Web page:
Quebec City is quite small, pretty and touristy. It is a good place to be based and to work. Meduse is in the centre of the city, so everything is within walking distance, there is a bus and train station, a library where one can join with a letter from Martine, small supermarkets, newsagents which also sell English language newspapers and magazines and lots of places to have coffee and food out. There is a National Art Gallery which had really interesting exhibitions and I saw work I liked by Quebec artists, Paul Riopelle and Betty Goodwin. The Inuit art museum is fascinating and contains numerous stone carvings, information and a documentary film, the large National Museum traces the history of Quebec and the First Nation people. Just outside of Quebec city is the Ice hotel, which is a very impressive building entirely made out of snow and ice with bedrooms, a chapel, a vodka bar and art gallery. The Winter Carnival is also held in the city in January, there was an opening night with fireworks and bands and then a two week festival which contains snow sculpting competitions, stalls, husky racing and many other events.

Montreal is about three and half hours away by bus and the buses leave every hour. I went to Montreal a few times and it was nice to spend a weekend there to go to art galleries (there are lots of small galleries showing contemporary work, and I intend to apply for exhibitions there in the near future), and wander around the city. There is also a small but interesting museum of modern art which was showing a fantastic retrospective of the South African artist William Kentridge while I was there, as well as the National Museum of Art which shows art from the medieval period onwards, with some modernist art and a few contemporary pieces.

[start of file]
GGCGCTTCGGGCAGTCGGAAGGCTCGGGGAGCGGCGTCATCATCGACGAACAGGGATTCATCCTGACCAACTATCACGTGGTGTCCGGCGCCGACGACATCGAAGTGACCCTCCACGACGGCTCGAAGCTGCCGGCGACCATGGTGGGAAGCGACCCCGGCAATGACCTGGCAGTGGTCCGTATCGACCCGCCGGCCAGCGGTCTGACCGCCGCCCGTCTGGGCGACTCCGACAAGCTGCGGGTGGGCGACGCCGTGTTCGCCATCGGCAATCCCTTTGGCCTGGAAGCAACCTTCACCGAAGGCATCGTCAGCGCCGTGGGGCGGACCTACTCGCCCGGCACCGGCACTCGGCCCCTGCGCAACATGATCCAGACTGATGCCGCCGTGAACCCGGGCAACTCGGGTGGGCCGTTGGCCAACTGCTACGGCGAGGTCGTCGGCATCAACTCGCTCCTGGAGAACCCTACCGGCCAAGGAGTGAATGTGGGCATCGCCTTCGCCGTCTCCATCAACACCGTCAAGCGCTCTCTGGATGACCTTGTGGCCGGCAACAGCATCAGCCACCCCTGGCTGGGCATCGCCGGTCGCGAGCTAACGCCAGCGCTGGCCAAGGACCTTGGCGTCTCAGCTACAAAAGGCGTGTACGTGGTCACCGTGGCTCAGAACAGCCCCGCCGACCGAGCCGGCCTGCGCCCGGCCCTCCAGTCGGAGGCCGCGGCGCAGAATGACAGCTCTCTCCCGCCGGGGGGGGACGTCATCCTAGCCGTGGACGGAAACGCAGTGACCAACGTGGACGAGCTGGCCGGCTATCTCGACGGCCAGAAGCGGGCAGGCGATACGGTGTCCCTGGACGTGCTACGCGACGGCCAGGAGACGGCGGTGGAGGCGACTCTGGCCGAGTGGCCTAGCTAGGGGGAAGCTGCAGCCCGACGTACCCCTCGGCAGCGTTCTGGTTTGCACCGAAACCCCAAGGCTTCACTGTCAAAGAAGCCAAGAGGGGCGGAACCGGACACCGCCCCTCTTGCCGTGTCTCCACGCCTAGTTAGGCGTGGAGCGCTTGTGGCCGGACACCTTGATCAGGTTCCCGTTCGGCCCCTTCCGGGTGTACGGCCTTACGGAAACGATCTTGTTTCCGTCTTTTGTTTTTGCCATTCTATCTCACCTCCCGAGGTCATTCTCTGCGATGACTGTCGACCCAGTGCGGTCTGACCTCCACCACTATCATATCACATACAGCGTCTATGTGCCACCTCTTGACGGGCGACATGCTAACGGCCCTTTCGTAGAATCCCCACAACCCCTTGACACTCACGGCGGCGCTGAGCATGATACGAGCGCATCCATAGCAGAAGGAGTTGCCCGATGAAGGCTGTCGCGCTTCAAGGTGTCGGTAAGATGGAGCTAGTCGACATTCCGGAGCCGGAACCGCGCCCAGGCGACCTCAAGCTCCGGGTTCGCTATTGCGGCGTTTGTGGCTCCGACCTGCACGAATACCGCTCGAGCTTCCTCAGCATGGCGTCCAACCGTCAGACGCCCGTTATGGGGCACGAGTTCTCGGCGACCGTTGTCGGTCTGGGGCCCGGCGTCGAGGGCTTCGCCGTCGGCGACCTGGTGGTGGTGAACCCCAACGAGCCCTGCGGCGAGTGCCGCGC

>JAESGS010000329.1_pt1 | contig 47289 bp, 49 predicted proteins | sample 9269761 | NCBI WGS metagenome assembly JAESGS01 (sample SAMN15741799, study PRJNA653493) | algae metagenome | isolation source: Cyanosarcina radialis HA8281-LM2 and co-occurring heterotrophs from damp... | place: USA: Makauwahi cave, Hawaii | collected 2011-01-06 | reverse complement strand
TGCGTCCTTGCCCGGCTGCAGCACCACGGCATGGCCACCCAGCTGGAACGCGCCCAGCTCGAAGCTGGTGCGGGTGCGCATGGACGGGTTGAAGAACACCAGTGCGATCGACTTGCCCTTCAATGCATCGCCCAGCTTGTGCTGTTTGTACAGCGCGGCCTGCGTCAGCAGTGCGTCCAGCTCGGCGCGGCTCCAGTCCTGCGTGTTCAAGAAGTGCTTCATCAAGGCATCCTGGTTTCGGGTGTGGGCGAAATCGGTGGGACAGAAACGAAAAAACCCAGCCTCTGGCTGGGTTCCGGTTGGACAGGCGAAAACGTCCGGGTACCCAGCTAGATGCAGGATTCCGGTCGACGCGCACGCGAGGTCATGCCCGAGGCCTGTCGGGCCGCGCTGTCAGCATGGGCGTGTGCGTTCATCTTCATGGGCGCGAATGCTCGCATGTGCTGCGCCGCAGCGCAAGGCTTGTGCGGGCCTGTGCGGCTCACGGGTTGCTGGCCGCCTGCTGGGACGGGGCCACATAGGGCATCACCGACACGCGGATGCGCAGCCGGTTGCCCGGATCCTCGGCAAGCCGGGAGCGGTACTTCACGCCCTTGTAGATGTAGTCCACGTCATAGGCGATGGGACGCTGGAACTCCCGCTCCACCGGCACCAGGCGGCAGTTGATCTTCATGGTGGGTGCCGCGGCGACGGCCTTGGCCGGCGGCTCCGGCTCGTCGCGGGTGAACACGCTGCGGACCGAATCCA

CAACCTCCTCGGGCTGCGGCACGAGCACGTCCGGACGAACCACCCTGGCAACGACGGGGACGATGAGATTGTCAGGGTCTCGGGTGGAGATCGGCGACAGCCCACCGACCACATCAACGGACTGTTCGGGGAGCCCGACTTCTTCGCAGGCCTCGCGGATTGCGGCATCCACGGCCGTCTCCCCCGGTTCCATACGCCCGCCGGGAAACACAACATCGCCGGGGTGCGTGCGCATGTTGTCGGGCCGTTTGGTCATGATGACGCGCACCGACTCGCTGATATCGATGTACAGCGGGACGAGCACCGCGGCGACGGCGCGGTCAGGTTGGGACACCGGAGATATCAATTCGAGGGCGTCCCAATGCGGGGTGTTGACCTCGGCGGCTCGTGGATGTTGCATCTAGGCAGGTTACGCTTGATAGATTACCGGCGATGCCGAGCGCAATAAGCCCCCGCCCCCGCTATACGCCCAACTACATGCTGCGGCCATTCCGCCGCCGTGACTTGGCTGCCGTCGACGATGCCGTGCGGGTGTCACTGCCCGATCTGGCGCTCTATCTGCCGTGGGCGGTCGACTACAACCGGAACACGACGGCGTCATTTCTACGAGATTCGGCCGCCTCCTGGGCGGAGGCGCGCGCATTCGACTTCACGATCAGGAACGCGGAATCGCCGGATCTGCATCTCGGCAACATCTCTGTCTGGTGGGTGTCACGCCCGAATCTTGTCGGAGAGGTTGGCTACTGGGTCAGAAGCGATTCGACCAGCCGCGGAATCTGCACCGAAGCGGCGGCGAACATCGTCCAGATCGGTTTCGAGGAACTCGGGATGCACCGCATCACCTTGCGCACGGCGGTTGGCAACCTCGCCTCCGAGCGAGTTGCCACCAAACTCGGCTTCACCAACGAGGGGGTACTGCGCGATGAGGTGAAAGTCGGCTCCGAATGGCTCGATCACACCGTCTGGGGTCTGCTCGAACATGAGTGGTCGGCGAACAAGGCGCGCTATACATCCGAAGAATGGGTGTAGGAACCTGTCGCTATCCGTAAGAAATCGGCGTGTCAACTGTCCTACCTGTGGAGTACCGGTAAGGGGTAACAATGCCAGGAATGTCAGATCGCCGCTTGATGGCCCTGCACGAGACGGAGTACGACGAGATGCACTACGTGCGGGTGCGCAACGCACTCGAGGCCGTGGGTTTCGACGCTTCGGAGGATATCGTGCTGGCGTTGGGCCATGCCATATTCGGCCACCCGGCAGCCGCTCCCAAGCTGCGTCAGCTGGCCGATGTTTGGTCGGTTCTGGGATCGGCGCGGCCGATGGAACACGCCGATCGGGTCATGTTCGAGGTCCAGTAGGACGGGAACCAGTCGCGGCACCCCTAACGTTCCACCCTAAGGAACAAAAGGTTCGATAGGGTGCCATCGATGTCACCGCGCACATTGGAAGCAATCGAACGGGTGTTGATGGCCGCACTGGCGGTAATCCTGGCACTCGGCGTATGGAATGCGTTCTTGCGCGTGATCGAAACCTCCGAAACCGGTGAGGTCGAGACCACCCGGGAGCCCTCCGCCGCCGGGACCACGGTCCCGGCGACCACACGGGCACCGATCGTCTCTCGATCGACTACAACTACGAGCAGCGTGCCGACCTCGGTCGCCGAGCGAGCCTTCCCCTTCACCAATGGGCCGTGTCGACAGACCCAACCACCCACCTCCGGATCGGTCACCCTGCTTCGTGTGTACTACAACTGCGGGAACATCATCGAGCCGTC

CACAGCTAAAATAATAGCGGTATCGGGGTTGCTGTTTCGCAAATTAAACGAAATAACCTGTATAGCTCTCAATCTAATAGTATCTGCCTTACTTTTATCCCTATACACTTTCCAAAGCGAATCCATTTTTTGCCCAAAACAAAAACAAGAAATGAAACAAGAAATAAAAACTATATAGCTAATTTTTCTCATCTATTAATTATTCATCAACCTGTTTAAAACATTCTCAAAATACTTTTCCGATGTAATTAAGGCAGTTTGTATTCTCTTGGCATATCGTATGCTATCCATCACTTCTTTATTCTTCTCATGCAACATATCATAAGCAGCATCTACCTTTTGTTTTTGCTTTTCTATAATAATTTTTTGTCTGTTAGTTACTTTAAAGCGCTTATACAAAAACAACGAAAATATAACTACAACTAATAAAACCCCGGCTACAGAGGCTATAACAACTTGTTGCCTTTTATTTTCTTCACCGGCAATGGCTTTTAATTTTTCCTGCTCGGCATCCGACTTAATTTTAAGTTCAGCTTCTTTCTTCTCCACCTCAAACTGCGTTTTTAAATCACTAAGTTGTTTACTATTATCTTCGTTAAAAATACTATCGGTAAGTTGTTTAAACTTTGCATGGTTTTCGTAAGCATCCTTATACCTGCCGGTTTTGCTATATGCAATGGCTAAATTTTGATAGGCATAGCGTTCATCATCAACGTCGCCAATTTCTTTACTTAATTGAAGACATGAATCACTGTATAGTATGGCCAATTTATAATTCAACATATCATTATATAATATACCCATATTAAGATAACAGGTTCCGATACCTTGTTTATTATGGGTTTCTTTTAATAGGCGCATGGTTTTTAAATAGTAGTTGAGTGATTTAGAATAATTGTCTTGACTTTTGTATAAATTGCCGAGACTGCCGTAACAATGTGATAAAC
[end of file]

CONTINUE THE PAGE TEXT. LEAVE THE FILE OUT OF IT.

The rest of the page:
From Montreal I took the bus to New York which was about 9 or 10 hours including stopping at immigration and customs. I wanted to go to New York to see Christo’s ‘The Gates’ in Central Park and to go to the Museum of Modern Art. ‘The Gates’ was such a huge project covering the whole of central park and were quite beautiful. The park was full of people admiring the work and taking photographs. The Museum of Modern Art was extremely busy with queues going around the block, there were some great pieces on show, and I particularly enjoyed the print and drawing room, but it was a bit too packed with people to enjoy it properly. Next door to MOMA is the American Folk Museum which has amazing work by outsider artists: sculptures, paintings, quilts, small pieces made out of tin and wood carvings. I also visited some of the galleries in Chelsea, again, taking information to apply for exhibitions there.

My Art Work